In addition to agreeing on a project team, a plan should be put in place to manage projects, including tactics for reaching potential early resolution points. Milestones should then be monitored (as bills are reviewed and with periodic status updates) to determine whether the firm is sticking to the plan, or whether the plan needs to be adjusted.

6. Require detailed legal bills that specifically describe the services performed

By requiring more detailed bills, such as electronic bills, GCs and their teams can gain insight into what external law firms are actually doing, not just what they claim they are doing. Vague descriptions and “block billing” can hide duplication of effort, inefficiency, and time erroneously billed to the wrong project. The legal department can also maintain a record of challenged entries and amounts written off to ensure that law firms follow through on billing revisions.

7. Obtain project budgets and track bills against them

While the legal department may have clear guidelines requiring budgets, very few are obtained in practice. Therefore, a budget should be agreed upon, and bills should not be paid until it is in place. To make it easier to track spend against the budget, budgets should be broken down by phase, major activity, or time period. Then, as bills are received, they can be compared with corresponding budget categories to quickly identify projects that may be getting off track.

8. Obtain electronic copies of documents to re-use work products

The legal department can obtain electronic copies of all important records not only so that they may monitor and review legal work, but to serve as backup in the event firms lose materials (fire, flood, firm breakups, etc.), if firms’ contracts are terminated, or the client wishes to conduct fee or performance reviews. This also enables work products to be recycled to avoid duplication of effort: by maintaining such information in a shared electronic repository, the legal department avoids having to pay multiple times to obtain the same information.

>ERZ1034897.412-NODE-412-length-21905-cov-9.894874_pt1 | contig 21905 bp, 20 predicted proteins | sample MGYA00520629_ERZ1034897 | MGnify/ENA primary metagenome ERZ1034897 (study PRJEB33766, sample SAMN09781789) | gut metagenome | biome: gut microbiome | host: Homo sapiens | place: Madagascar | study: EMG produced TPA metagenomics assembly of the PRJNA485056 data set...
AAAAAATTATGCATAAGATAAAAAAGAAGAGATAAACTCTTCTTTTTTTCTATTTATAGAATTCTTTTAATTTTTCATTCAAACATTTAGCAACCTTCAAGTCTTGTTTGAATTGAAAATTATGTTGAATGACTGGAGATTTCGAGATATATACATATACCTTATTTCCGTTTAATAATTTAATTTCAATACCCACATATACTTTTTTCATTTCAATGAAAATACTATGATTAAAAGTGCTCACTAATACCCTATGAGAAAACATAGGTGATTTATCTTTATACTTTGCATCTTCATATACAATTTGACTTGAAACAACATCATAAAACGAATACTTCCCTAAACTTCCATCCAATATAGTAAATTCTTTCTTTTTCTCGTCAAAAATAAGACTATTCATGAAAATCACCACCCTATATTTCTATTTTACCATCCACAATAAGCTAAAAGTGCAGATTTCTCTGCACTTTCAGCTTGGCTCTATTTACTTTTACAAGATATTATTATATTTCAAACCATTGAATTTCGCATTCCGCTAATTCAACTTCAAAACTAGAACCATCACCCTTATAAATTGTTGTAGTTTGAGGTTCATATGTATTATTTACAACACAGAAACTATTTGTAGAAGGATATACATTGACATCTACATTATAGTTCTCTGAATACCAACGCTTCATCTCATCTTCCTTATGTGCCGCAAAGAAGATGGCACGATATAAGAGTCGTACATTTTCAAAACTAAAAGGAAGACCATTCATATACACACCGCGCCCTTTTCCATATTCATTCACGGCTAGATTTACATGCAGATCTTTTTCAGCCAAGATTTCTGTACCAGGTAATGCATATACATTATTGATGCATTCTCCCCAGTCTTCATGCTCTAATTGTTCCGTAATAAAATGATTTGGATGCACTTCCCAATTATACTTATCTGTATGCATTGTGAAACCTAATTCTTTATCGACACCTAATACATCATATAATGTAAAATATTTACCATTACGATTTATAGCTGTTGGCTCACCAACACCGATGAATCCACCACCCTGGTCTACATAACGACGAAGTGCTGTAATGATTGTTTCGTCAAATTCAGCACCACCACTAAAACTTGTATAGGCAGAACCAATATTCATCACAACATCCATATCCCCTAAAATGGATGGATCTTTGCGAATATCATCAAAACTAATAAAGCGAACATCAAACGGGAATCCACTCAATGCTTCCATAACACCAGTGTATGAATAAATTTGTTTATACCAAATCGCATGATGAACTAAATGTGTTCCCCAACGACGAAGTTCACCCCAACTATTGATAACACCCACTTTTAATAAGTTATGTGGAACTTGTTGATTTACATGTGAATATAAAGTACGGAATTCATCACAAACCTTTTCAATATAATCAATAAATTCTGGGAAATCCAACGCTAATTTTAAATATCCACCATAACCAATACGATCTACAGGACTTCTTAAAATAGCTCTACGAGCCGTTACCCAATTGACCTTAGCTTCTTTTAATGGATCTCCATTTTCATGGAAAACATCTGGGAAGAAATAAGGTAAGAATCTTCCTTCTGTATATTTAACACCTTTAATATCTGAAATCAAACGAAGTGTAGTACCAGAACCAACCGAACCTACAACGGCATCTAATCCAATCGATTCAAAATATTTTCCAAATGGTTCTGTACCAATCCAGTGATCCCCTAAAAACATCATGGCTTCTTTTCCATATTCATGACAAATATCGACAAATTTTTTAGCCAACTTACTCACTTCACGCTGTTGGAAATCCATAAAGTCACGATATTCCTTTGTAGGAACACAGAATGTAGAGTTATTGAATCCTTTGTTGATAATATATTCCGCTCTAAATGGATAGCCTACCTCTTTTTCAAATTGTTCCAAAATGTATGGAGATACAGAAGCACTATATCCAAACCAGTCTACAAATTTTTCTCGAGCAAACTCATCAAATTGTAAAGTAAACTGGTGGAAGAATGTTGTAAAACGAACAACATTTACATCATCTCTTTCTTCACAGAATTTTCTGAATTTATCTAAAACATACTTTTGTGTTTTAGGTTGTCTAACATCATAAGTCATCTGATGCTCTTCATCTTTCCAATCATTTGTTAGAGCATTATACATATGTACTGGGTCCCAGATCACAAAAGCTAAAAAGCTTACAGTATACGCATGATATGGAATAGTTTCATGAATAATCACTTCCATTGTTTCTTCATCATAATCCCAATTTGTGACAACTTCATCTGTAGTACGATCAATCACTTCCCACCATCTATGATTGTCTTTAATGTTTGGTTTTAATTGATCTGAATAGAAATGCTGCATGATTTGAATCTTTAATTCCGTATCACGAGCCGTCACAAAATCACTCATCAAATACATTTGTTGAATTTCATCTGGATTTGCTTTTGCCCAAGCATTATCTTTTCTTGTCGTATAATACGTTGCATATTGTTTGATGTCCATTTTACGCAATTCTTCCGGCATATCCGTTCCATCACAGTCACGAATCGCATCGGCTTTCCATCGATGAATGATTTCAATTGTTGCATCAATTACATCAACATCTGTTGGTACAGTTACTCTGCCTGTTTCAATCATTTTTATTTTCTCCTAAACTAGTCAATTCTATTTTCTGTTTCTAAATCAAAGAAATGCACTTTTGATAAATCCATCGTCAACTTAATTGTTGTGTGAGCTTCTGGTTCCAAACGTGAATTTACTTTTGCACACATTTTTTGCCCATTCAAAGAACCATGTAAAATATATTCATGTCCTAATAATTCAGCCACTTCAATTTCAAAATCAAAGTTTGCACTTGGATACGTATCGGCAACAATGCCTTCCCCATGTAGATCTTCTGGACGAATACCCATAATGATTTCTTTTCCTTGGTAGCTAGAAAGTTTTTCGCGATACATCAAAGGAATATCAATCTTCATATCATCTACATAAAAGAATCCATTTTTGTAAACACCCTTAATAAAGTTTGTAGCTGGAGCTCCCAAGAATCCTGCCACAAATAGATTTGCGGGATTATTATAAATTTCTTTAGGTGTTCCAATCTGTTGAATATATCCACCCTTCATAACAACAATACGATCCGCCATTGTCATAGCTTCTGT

9. When projects are completed, track results achieved and lessons learned

In order to compare law firm performance, results must be tracked. Such results could include duration of the project, total fees and expenses, results achieved (payments/recoveries), and the predictive accuracy of initial matter budgets from external law firms. In addition, lessons learned can be captured and shared with appropriate business clients to reduce future legal exposure and spending.

10. Put in place a legal department management system that is easy for both in-house lawyers and external law firms to use

Matter management and e-billing systems can efficiently accomplish many of the goals described above: alerting bill reviewers of staffing or hourly rate changes, flagging violations of expense guidelines, automatically comparing spending with budgets, enforcing requirements of regular status updates, capturing results and lessons learned, and evaluating external law firms.

If they are to be truly effective, such systems need to be easy to use on a regular basis.



These ten practical suggestions can help legal departments to gain a better understanding of the fees they pay and the components of those fees so that they can choose wisely and negotiate the best fee arrangements and pricing – and ultimately get the most out of their law firms.  Legal Tracker can also help your department manage spend and matters more effectively.